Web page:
By Jackie Walton
Tacoma. It’s a large town in the Western US state of Washington, typically seen by Washingtonians (including most Tacoma residents) as a mediocre suburb of Seattle. The streets, buildings, even the people, all are mediocre — or so they say.
I beg to differ.
Shortly after September 11th, 2001, I was absentmindedly reading the newspaper and noticed that the Tacoma Jewish Temple, Beth El, had been the victim of an attempted arson. Fortunately, a neighbor had called the fire department quickly so there was little damage. Yet this, combined with graffiti a week earlier blaming U.S. support of Israel for the terrorist attacks, had our community concerned. A local association of different religious groups decided to hold a candlelight vigil at the temple to support its members.
I was deeply disturbed by the news of the fire. Temple Beth El’s Rabbi Glickman had come to speak to my college class about Judaism. He had struck me as a man of strong character and faith. I had attended a Friday night service and appreciated the people I had met. How could someone try to destroy their temple?
I decided to attend the vigil. I wasn’t expecting many people; it had only been two days since the attempted fire, and I had seen next to no publicity. I hoped that we’d have at least 50, or maybe even 75 people.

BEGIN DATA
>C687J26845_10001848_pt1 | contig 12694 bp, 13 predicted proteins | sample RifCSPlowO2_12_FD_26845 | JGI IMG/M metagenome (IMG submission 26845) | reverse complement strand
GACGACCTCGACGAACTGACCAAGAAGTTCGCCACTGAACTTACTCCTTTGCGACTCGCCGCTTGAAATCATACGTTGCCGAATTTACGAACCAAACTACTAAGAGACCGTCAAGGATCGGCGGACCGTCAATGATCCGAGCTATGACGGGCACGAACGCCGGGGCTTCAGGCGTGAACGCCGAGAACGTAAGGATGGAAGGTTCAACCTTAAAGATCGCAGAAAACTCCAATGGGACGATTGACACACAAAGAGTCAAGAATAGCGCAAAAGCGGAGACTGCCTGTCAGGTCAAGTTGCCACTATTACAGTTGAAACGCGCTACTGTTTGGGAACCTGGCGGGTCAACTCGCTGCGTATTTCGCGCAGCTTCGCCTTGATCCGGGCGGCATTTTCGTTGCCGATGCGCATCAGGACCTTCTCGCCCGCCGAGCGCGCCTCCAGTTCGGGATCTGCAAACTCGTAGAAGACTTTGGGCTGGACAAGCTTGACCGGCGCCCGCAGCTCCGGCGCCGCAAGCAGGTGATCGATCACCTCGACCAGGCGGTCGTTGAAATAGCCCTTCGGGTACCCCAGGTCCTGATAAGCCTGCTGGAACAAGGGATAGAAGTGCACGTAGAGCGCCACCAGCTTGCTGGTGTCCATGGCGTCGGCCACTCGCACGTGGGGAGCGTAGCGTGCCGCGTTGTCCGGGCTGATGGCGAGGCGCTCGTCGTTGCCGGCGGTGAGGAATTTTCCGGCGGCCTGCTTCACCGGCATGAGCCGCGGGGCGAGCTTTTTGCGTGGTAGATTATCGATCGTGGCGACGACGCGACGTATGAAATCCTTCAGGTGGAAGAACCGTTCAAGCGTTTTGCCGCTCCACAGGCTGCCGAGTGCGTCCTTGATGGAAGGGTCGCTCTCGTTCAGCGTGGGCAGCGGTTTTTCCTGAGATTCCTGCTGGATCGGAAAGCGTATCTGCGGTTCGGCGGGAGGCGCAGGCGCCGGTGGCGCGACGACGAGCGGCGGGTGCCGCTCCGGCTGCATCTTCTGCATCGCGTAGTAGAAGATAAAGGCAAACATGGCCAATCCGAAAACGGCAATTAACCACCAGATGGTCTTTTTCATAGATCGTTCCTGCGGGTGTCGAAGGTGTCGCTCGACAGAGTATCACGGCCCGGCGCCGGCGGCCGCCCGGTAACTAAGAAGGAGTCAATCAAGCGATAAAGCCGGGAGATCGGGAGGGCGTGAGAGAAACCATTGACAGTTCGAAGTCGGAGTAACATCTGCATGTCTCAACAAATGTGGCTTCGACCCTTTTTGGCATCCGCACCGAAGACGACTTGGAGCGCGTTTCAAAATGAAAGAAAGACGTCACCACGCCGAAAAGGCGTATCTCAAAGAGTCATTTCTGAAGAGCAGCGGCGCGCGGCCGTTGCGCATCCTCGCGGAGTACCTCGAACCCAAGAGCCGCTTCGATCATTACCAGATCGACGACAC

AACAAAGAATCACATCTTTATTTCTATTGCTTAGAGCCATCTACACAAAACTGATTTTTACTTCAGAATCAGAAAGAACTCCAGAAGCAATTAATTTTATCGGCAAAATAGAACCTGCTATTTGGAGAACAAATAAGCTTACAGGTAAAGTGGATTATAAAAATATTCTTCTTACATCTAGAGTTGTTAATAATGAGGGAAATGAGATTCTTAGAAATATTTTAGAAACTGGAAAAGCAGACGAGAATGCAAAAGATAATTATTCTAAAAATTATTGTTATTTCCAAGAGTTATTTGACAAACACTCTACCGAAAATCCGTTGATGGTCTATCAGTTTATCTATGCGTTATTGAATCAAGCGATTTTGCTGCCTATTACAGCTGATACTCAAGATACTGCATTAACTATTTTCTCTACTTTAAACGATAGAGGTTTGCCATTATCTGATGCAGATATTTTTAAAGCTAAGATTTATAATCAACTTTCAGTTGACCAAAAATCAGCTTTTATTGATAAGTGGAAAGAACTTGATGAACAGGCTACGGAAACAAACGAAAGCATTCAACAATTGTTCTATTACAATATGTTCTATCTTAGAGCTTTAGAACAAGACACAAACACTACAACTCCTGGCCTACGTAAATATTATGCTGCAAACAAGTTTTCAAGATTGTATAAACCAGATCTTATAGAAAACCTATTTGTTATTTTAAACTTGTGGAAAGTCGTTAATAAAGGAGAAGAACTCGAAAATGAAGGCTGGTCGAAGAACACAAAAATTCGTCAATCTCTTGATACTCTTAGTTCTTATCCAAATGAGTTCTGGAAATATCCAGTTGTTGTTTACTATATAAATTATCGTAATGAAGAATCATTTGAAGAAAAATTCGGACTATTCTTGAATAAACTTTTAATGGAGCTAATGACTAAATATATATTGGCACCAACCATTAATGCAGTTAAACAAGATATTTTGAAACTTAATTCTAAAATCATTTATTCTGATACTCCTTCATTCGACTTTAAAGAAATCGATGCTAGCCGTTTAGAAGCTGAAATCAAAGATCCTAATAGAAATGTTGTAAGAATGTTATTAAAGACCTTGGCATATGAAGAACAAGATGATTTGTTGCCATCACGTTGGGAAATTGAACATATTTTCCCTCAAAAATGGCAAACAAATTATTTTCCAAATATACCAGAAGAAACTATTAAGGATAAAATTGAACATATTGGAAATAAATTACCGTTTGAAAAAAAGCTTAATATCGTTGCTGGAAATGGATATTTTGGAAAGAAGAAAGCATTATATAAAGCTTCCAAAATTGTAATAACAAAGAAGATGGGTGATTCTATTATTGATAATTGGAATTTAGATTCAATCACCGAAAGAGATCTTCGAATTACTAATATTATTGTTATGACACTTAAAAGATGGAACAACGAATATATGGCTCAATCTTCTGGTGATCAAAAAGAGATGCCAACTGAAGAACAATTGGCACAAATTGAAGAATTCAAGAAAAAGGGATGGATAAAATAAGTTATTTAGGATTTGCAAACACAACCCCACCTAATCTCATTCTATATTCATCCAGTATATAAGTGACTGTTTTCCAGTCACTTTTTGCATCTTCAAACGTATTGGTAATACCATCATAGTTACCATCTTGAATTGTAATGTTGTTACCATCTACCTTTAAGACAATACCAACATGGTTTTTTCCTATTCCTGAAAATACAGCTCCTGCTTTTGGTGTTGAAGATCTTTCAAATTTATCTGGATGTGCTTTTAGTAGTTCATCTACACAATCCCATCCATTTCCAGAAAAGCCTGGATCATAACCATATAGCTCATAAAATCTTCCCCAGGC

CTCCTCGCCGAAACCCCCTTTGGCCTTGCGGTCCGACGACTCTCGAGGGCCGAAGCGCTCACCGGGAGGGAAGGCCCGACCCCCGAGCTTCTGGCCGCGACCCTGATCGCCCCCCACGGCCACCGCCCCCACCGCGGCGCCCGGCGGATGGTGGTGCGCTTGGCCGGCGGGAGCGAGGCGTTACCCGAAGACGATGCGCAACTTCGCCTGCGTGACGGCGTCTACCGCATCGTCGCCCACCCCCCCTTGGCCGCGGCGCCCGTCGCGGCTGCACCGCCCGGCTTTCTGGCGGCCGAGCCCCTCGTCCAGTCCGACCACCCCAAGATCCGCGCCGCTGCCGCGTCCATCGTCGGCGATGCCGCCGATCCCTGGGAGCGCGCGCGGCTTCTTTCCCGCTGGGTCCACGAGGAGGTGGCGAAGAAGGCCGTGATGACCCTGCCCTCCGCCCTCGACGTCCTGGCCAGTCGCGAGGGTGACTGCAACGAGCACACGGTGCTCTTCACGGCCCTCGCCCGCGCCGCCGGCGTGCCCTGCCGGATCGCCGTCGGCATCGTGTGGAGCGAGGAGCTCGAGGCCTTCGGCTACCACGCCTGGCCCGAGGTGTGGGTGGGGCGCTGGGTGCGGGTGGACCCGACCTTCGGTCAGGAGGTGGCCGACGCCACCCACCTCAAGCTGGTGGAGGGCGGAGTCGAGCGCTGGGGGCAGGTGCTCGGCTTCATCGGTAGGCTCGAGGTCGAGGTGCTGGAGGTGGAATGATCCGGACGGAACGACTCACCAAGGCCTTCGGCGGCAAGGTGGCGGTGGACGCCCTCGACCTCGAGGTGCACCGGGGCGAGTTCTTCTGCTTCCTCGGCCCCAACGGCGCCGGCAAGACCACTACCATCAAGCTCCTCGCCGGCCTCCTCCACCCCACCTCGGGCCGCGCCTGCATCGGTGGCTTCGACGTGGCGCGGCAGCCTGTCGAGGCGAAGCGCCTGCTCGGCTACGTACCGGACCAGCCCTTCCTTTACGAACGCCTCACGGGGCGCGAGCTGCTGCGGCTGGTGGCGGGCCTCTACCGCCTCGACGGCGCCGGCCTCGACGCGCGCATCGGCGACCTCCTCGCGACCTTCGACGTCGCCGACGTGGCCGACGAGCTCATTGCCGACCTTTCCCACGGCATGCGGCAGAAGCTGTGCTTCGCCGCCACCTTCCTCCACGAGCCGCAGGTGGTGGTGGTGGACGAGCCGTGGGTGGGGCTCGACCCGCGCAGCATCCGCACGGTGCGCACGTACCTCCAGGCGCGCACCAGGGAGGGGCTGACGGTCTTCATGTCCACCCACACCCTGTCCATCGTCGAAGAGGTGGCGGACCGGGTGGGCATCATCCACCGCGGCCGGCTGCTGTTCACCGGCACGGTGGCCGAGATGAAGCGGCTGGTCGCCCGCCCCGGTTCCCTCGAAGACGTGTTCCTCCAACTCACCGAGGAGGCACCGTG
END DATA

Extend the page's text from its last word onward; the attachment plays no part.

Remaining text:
Was I ever surprised! People began coming, and coming, and coming… until we had hundreds of attendees (the paper estimated 500). They crowded into chairs, against the wall, on the floor, yet still more came. All had heard over the previous two days and wanted to encourage our Jewish community.
Eventually, Rabbi Glickman spoke. He was obviously moved by the strong show of support. His message, simple and to the point, thanked us for coming and standing with the Jewish community to make sure that such acts of hatred “won’t work in Tacoma.” Later we all walked with our candles around the temple. This was the first rainy, windy night of the season, not the best night for candles, but this only brought us together. Christians, Jews and those of other persuasions chatted and re-lit each others’ candles as we surrounded the temple grounds. I was profoundly moved by this show of support, as anti-Semitism has always made me wonder if humans will ever move beyond scapegoating Jews.
The simple act of 500 Tacomans voting with their feet and coming to this vigil gave me renewed hope. We may never be able to rid society of those who can’t move beyond their hatred for what they don’t understand. Yet our meeting showed me that such people don’t have to call the shots. It takes strength and determination to stand up to hatred and prejudice. Tacoma may not be as exciting as Seattle, but this day we rose to the occasion, and demonstrated that we have that strength. I have never been so proud of my town.